News: CJ Exclusives

JLF President Documents State-Level Budget Crises for National Affairs

Publication highlights Hood’s recommendations for governments’ ‘gaping’ budget holes

This is a “year of reckoning” for American states and American federalism, as governments across the United States scramble to cope with “gaping holes” in their budgets. John Locke Foundation President John Hood reaches that conclusion in an article for the latest issue of National Affairs.

“As budget gaps persist and pension promises and other obligations come due, several states may confront the possibility of genuine default,” Hood writes in “The States In Crisis,” a featured article in National Affairs’ Winter 2011 issue. “If they are to have any hope of avoiding the twin nightmares of default and a federal bailout, governors and legislators must get serious about changing their ways.”

“They need to employ all their creativity and foresight to avert fiscal collapse, correct budget imbalances, and improve the quality and efficiency of government services,” Hood adds.

Though fueled by the Great Recession, the states’ “fiscal calamity” predates the latest economic slump, Hood explains. “Their shaky financial foundations were in fact set long ago — through unsustainable obligations like retirement benefits for public employees, excessive borrowing, and deferred maintenance of public buildings and infrastructure,” he writes. “The result has been a long-building budget imbalance now estimated in the trillions of dollars.”

Thus the solution to the states’ problems involves more than just a recovery from the current economic woes. State officials “must confront the more troublesome structural gaps between current state revenue projections and massive future liabilities,” Hood writes.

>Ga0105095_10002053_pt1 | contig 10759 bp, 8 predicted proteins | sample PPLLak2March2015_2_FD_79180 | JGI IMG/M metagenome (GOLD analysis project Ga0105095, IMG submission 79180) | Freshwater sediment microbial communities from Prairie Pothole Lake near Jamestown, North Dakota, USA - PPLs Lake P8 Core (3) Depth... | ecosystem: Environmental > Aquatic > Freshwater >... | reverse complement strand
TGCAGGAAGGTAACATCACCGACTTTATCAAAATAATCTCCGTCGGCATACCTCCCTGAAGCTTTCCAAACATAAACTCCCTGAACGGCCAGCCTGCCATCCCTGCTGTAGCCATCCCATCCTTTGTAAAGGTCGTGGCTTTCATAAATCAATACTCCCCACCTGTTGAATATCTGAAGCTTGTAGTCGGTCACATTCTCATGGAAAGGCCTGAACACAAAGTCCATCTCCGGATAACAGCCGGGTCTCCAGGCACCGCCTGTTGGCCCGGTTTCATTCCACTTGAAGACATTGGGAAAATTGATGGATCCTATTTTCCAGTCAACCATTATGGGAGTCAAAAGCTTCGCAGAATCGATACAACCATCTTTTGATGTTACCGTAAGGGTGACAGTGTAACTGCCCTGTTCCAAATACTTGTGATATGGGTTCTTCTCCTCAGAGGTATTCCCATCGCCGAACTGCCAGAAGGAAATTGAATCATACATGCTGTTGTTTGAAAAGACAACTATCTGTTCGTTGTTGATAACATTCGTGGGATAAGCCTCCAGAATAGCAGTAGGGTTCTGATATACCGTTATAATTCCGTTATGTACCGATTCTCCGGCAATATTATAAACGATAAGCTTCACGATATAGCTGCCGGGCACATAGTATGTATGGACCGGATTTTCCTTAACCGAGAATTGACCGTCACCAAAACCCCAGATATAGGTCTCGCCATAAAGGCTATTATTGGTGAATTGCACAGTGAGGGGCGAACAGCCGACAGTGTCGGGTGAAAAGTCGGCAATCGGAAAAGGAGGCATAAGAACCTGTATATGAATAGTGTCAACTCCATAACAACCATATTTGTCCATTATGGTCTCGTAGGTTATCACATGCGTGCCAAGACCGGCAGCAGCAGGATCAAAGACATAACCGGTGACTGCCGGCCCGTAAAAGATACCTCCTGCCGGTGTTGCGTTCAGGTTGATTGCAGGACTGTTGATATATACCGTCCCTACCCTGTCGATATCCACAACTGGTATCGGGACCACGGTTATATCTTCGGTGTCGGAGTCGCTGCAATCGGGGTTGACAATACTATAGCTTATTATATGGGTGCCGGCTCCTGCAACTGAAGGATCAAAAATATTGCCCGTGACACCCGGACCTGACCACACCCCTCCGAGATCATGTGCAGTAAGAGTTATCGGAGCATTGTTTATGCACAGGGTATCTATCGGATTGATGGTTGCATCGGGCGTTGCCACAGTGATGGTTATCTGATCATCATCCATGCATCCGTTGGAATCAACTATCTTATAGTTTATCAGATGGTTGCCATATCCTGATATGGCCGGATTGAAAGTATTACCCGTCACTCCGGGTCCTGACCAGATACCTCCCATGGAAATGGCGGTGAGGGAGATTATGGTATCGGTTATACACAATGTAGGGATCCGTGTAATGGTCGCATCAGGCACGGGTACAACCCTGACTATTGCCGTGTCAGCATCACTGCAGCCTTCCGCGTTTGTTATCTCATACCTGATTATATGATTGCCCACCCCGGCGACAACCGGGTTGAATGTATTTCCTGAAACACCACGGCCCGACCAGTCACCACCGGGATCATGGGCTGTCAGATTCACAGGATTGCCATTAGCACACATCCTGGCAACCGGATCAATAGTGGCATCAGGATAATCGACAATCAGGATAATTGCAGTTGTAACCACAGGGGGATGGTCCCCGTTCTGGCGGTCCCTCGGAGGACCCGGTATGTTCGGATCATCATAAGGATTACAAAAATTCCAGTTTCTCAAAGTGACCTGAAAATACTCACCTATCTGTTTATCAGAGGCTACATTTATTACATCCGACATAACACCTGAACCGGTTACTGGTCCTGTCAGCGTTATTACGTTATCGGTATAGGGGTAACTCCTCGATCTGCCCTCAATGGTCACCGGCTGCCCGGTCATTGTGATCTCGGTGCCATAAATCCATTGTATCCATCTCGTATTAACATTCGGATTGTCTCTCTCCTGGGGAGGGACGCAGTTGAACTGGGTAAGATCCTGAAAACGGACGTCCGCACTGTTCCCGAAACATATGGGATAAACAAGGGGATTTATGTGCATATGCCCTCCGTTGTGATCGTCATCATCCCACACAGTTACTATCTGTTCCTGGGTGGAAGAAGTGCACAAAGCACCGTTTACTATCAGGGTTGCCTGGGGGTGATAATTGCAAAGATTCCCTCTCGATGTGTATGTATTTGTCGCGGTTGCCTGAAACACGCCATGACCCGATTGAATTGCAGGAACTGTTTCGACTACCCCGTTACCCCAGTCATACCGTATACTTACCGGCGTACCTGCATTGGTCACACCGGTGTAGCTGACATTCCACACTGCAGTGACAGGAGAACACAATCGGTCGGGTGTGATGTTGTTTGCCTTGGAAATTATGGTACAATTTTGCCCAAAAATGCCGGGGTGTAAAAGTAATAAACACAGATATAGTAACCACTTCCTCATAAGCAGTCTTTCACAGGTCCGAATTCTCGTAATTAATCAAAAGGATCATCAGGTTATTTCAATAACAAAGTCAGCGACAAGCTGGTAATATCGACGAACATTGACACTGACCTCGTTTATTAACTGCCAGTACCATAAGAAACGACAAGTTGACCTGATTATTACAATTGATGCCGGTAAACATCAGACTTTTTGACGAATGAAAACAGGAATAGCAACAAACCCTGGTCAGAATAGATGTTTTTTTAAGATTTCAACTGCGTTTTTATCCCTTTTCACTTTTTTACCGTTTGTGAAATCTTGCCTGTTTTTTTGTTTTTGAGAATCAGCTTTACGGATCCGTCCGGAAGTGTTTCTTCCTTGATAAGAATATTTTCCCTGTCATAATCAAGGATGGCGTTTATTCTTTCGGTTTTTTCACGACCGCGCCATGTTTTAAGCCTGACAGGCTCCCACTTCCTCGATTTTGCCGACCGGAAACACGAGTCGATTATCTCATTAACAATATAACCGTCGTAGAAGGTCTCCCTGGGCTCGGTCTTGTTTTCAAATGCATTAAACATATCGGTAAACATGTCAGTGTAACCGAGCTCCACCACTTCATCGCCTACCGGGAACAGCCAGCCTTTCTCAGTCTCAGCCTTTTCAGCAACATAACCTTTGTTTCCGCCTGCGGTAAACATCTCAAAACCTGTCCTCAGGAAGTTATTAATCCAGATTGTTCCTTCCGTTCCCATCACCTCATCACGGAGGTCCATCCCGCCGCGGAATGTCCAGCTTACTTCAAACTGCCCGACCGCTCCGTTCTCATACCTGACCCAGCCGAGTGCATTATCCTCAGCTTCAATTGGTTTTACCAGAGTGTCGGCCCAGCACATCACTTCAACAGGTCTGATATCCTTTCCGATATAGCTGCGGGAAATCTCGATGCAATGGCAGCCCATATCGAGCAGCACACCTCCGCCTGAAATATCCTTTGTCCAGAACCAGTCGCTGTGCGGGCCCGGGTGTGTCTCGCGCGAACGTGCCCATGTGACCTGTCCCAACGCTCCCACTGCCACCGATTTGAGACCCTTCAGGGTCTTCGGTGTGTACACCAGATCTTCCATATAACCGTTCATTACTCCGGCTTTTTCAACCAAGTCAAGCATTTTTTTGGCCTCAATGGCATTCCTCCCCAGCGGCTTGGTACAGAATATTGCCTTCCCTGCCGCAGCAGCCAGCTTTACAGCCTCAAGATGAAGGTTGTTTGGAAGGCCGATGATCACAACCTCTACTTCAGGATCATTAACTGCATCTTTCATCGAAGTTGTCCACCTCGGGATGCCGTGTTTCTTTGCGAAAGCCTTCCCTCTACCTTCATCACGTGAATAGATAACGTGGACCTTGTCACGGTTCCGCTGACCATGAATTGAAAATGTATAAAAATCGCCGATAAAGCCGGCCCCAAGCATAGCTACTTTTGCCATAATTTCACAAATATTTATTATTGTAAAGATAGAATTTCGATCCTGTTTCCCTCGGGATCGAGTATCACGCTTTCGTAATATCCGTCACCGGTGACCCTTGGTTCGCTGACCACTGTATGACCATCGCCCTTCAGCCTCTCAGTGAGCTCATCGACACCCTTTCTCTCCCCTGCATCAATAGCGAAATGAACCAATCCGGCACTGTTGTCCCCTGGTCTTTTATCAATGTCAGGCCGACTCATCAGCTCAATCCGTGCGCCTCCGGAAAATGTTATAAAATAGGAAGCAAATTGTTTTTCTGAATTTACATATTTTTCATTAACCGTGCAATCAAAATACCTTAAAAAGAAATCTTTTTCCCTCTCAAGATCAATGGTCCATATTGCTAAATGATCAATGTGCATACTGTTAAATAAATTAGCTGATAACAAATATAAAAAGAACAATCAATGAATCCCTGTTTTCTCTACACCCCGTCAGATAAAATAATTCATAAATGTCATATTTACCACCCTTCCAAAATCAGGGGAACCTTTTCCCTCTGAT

States faced a combined budget shortfall of nearly $200 billion in 2010, roughly 30 percent of their combined total budgets. “Beyond its startling magnitude, the crisis is also widespread,” Hood writes. Other than a few states buffered by oil or mineral wealth, “the combination of declining tax revenues and rising unemployment has produced a painful budget squeeze.”

Hood documents the growth of state and local government spending, which has roughly doubled as a share of the national economy during the past 50 years, “from 11.56 percent of GDP in 1959 to 21.79 percent today.”

Much of that spending has been linked to “reckless promising,” included unfunded government pensions and other retirement benefits. Nationwide, The Pew Center on the States estimates an unfunded liability of $1 trillion for retirement benefits promised to public employees.

Hood also dissects the problems associated with $2.6 trillion in outstanding debts owed by state and local governments.

There’s plenty of bad news, but Hood says some lawmakers can use the crisis to reset state policies on the right track. “As they confront another tough year in 2011, they will be forced to cut their budgets swiftly and significantly,” he explains. “Smart lawmakers, though, will recognize the upside to their situation. Rather than simply enacting indiscriminate, across-the-board cuts — or seeking only the easiest, most immediately achievable savings — they will seize the opportunity to craft budgets that meet their states’ long-term policy needs.”

Reforms should keep some broad principles in mind, Hood writes. State balanced-budget requirements should leave little wiggle room for funding current operations with debt. States should set overall limits on spending. Meaningful tax and debt limits help. State line-item vetoes work best if governors can reduce as well as eliminate spending items.

“Even more important, state and local politicians will have to summon uncharacteristic levels of courage and backbone,” Hood writes. “The policy decisions that this moment calls for — from painful budget cuts to difficult structural reforms — have always seemd politically unachievable. But crises have a way of motivating people.”